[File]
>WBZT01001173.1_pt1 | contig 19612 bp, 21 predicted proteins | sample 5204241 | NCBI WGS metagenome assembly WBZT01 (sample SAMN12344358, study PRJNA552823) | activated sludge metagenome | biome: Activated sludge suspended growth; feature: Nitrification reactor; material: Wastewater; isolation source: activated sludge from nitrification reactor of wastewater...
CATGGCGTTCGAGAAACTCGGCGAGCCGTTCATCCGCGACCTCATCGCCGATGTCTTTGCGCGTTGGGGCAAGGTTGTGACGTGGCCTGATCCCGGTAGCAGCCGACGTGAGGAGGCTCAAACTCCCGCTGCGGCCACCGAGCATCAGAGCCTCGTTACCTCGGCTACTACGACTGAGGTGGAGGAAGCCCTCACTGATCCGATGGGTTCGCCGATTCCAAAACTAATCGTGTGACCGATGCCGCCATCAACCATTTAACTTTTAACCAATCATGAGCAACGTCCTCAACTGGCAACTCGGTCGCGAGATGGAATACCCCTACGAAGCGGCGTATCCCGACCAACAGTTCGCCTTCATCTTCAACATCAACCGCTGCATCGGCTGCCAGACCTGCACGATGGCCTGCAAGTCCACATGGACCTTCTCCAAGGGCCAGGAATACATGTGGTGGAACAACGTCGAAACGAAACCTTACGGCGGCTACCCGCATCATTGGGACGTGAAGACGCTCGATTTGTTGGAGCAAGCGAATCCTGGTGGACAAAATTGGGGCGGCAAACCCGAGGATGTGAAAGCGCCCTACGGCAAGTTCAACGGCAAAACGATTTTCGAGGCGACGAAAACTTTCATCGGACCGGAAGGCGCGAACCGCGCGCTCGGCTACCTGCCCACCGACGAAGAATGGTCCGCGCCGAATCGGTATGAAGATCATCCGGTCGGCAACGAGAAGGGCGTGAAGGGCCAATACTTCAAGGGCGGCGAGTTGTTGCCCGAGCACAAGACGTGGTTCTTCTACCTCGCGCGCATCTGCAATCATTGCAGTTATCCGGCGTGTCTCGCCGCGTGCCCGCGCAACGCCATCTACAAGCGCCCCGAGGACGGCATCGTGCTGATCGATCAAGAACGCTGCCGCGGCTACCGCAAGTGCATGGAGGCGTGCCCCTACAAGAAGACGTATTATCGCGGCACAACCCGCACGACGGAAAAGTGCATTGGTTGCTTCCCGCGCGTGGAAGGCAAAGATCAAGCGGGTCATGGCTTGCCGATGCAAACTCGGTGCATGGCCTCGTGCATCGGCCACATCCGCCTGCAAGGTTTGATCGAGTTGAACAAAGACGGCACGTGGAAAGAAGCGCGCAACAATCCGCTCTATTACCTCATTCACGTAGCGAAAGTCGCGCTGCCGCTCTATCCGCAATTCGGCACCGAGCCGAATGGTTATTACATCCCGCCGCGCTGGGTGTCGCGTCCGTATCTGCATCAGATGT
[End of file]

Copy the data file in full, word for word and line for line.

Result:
>WBZT01001173.1_pt1 | contig 19612 bp, 21 predicted proteins | sample 5204241 | NCBI WGS metagenome assembly WBZT01 (sample SAMN12344358, study PRJNA552823) | activated sludge metagenome | biome: Activated sludge suspended growth; feature: Nitrification reactor; material: Wastewater; isolation source: activated sludge from nitrification reactor of wastewater...
CATGGCGTTCGAGAAACTCGGCGAGCCGTTCATCCGCGACCTCATCGCCGATGTCTTTGCGCGTTGGGGCAAGGTTGTGACGTGGCCTGATCCCGGTAGCAGCCGACGTGAGGAGGCTCAAACTCCCGCTGCGGCCACCGAGCATCAGAGCCTCGTTACCTCGGCTACTACGACTGAGGTGGAGGAAGCCCTCACTGATCCGATGGGTTCGCCGATTCCAAAACTAATCGTGTGACCGATGCCGCCATCAACCATTTAACTTTTAACCAATCATGAGCAACGTCCTCAACTGGCAACTCGGTCGCGAGATGGAATACCCCTACGAAGCGGCGTATCCCGACCAACAGTTCGCCTTCATCTTCAACATCAACCGCTGCATCGGCTGCCAGACCTGCACGATGGCCTGCAAGTCCACATGGACCTTCTCCAAGGGCCAGGAATACATGTGGTGGAACAACGTCGAAACGAAACCTTACGGCGGCTACCCGCATCATTGGGACGTGAAGACGCTCGATTTGTTGGAGCAAGCGAATCCTGGTGGACAAAATTGGGGCGGCAAACCCGAGGATGTGAAAGCGCCCTACGGCAAGTTCAACGGCAAAACGATTTTCGAGGCGACGAAAACTTTCATCGGACCGGAAGGCGCGAACCGCGCGCTCGGCTACCTGCCCACCGACGAAGAATGGTCCGCGCCGAATCGGTATGAAGATCATCCGGTCGGCAACGAGAAGGGCGTGAAGGGCCAATACTTCAAGGGCGGCGAGTTGTTGCCCGAGCACAAGACGTGGTTCTTCTACCTCGCGCGCATCTGCAATCATTGCAGTTATCCGGCGTGTCTCGCCGCGTGCCCGCGCAACGCCATCTACAAGCGCCCCGAGGACGGCATCGTGCTGATCGATCAAGAACGCTGCCGCGGCTACCGCAAGTGCATGGAGGCGTGCCCCTACAAGAAGACGTATTATCGCGGCACAACCCGCACGACGGAAAAGTGCATTGGTTGCTTCCCGCGCGTGGAAGGCAAAGATCAAGCGGGTCATGGCTTGCCGATGCAAACTCGGTGCATGGCCTCGTGCATCGGCCACATCCGCCTGCAAGGTTTGATCGAGTTGAACAAAGACGGCACGTGGAAAGAAGCGCGCAACAATCCGCTCTATTACCTCATTCACGTAGCGAAAGTCGCGCTGCCGCTCTATCCGCAATTCGGCACCGAGCCGAATGGTTATTACATCCCGCCGCGCTGGGTGTCGCGTCCGTATCTGCATCAGATGT